Judge Alice Nelson has a very special teddy bear. She calls him Mr. Tibbs.
You can't judge a book by its big brawny cover.
I love the Scandinavian countries, the only place in the world I'd rather live other than the USA. This chocolate brown girl would stand out like a black bean in a pot of white rice—but I wouldn't care, it seems like beautiful country full of wonderful people. In the Danish film Teddy Bear, Kim Kolds warms my heart with his portrayal of bulky muscle man Dennis. That along ith Martin Zandvliet's screenplay and Mads Matthiesen's direction creates a film that is both beautiful and touching.
Facts of the Case
Dennis (Kim Kold) is a 38-year-old bodybuilder/security guard who still lives at home with his mom, Ingrid (Elsebeth Steentoft). Dennis is lonely and would love to find a nice young woman with whom to spend his life. This is hard to do with a needy mom who treats him simultaneously like a surrogate husband and a little boy, and demands that he spend every waking hour in her company. When Dennis' uncle (Allen Mogensen) comes back from a trip to Thailand with a beautiful new wife, Dennis asks for help in finding a wife of his own. But the matchmaker sets up Dennis with women more interested in his muscles than who he is underneath. Just when he thinks the trip is a total bust, he meets Toi (Lamaiporn Sangmanee Hougaard—now that's a mouthful), the owner of a local gym. Their love begins to blossom, and Dennis must find the courage to leave his life with mom behind, and begin a new one with Toi.
Looking at Kim Kold's muscular frame and knowing that he is a former professional body builder, one can't help but make the inevitable comparisons to Arnold Schwarzenneger—however, the physical attributes are where the comparisons end. While Arnold's acting abilities are virtually nil, Kold has a nuanced style that surpasses The Terminator by leaps and bounds. In Teddy Bear Kold is both vulnerable and lovable; he knows he must strike out and live his own life, but is cowed by an emotionally manipulative mother.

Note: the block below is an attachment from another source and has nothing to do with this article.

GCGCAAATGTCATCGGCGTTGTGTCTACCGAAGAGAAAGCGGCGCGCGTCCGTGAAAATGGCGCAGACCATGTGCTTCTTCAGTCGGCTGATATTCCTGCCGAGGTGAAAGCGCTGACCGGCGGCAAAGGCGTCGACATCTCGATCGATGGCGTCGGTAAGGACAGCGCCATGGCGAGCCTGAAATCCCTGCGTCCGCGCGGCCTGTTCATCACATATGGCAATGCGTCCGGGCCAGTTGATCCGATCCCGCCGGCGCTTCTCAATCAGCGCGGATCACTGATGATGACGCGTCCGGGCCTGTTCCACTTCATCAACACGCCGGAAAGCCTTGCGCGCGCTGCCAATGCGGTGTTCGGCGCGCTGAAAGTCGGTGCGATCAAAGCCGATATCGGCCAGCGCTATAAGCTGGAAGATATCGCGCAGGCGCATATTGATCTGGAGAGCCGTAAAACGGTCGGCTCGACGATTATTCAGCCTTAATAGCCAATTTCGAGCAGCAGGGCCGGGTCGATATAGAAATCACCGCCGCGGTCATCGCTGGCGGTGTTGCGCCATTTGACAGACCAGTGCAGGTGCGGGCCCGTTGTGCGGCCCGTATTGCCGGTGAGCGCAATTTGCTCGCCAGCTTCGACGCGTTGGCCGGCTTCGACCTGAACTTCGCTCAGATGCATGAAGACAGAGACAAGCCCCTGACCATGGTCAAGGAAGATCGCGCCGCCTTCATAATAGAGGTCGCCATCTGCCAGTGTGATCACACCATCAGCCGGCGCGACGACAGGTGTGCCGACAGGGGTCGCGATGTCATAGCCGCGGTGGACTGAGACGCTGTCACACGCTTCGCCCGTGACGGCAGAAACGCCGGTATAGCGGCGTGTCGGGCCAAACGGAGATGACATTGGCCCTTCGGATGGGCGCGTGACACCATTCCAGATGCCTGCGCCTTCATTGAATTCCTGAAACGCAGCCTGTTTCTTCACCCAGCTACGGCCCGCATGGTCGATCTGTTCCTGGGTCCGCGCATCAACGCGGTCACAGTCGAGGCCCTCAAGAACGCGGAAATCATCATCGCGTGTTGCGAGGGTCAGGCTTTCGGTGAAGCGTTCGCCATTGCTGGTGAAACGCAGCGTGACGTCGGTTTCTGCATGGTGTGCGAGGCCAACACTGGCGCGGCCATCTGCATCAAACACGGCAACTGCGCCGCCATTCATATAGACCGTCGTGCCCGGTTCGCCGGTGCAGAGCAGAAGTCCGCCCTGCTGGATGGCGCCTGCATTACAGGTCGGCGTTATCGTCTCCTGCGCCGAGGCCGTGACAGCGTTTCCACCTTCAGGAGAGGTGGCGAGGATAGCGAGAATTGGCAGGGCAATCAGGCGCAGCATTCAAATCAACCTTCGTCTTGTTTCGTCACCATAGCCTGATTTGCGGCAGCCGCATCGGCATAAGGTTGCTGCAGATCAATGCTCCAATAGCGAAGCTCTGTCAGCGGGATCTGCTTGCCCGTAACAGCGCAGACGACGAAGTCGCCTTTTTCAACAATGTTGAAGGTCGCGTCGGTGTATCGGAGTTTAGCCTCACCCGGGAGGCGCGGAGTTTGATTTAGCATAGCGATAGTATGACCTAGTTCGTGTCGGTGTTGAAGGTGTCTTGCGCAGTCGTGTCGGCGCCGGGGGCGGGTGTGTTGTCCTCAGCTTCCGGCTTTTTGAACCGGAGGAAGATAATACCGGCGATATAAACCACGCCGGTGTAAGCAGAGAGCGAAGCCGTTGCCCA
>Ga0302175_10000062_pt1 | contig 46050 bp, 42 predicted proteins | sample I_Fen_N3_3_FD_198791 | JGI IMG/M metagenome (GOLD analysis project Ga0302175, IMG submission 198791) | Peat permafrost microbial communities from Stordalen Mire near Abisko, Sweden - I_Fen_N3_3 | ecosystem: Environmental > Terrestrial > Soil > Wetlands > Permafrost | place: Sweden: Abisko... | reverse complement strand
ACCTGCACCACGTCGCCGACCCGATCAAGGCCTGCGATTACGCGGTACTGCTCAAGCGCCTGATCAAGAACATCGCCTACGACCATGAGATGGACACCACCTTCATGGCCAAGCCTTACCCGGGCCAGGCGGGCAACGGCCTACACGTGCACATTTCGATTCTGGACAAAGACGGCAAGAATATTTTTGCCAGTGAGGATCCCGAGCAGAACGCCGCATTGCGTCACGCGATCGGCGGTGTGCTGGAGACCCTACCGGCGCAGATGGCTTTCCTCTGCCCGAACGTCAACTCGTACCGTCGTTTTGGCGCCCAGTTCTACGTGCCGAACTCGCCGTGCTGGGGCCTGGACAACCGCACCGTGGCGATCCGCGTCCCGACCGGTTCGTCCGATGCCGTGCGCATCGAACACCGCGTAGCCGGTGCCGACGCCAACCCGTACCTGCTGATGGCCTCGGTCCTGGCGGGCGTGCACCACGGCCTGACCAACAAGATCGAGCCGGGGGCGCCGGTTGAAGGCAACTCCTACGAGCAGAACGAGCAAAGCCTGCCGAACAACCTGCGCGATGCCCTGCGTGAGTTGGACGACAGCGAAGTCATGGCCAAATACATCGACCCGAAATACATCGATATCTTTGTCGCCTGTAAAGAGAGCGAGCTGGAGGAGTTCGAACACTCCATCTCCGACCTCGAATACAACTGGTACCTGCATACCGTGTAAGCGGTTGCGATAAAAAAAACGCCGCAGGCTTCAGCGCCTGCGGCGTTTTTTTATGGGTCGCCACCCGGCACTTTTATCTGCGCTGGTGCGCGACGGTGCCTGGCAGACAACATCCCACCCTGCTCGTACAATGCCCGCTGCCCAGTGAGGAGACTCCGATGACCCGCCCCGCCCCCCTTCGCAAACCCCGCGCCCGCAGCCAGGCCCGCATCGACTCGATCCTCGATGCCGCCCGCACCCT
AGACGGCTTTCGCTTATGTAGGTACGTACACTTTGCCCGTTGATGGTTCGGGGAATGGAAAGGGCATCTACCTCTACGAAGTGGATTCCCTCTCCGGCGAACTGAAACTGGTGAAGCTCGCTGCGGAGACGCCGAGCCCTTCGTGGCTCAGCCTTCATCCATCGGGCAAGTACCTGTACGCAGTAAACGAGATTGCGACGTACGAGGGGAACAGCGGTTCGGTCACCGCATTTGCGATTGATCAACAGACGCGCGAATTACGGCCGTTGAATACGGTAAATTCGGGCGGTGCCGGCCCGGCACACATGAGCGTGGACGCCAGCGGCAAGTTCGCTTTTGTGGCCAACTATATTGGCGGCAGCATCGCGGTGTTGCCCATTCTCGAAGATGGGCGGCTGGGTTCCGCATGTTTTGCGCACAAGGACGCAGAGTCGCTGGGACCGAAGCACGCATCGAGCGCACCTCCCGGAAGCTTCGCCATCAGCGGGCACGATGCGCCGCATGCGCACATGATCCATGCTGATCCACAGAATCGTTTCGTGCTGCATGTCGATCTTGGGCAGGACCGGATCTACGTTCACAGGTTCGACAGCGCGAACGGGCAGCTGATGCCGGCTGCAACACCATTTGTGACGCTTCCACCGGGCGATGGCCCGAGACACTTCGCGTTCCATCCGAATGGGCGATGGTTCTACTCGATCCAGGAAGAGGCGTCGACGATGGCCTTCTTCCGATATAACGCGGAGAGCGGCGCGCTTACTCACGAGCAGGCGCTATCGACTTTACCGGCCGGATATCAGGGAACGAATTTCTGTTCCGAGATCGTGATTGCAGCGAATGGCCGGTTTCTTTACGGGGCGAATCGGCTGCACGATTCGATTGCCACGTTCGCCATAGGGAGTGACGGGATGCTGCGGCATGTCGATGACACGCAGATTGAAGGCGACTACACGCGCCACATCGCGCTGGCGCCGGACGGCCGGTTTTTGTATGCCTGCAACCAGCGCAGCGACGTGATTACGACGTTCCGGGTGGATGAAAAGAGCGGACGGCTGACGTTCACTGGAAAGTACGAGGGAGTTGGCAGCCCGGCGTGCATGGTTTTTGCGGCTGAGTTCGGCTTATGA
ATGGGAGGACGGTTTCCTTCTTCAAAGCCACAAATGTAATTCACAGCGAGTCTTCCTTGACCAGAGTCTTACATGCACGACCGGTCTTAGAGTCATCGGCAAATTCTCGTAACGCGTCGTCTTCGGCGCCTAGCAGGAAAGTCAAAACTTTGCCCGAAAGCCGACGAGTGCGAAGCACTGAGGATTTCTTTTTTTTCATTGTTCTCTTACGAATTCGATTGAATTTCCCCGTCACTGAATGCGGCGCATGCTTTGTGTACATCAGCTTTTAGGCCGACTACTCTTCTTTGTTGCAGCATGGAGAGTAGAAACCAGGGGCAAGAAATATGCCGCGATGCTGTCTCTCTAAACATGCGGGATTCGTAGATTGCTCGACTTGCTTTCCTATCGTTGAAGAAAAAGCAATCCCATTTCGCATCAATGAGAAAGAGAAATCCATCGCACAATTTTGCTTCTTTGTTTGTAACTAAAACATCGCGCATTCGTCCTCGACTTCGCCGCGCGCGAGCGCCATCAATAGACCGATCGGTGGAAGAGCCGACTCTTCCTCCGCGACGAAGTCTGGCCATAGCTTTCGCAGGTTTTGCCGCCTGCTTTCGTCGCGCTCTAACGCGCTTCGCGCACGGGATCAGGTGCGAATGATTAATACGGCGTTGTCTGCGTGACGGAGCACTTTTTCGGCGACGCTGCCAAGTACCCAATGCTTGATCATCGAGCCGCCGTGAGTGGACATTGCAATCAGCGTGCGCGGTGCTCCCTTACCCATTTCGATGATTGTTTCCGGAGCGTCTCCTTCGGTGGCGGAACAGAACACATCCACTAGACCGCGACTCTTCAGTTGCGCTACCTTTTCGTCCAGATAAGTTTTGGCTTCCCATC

Director Mads Matthiesen and writer Martin Zandvliet have written a love story intertwined in an unconventional triangle of sorts between Dennis, his mother Ingrid, and Toi. Ingrid refuses to let Dennis grow up, while Toi sees him as a man who simply wants to love and be loved. Ingrid's unhealthy attachment to her son creates a tension between the two that is palpable, yet understated. We see Dennis' disappointments in subtle looks, or in the slumping of his massive shoulders. His expressions say one thing while his mouth says another, in order to please a mother who withholds love and affection if she doesn't get what she wants. This is the first film role for Hougaard, who plays Toi; she has a natural onscreen presence and a comfortable style that seems effortless. Steentoft is an acclaimed Danish actress, and fabulous as Ingrid. She is more than just some shrewish, overbearing mother; fear causes her to cling to Dennis, because he is all that she has.
Matthiesen and Zandvliet have created fully formed characters, who act and feel like real people. When watching some of the scenes, I felt as if I were a fly on the wall hearing some very private conversations I had no business listening to. Teddy Bear moves along at a leisurely pace, taking its time to develop, which allows us to get know the ins and outs of who these characters truly are.
Teddy Bear is a fine 1.85:1 anamorphic widescreen presentation, with crisp clear images of two beautiful countries: Denmark and Thailand. Matthiesen does an interesting thing with the Dolby 5.1 audio; when the film is in his native Denmark, subtitles are used, but when the setting moves to Thailand, English is spoken. It is a seamless transition that never takes you out of the film. Extras include two small shorts by director Mads Matthiesen; "Cathrine" and "Dennis," starring Kold in his first acting role, in the original short that Teddy Bear is based on.
In Teddy Bear, Mads Matthiesen skillfully weaves a wonderful film about love and letting go. However, at its heart it is the story of a man finally growing into his own.
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Scales of Justice
Studio: Film Movement
• Short Films
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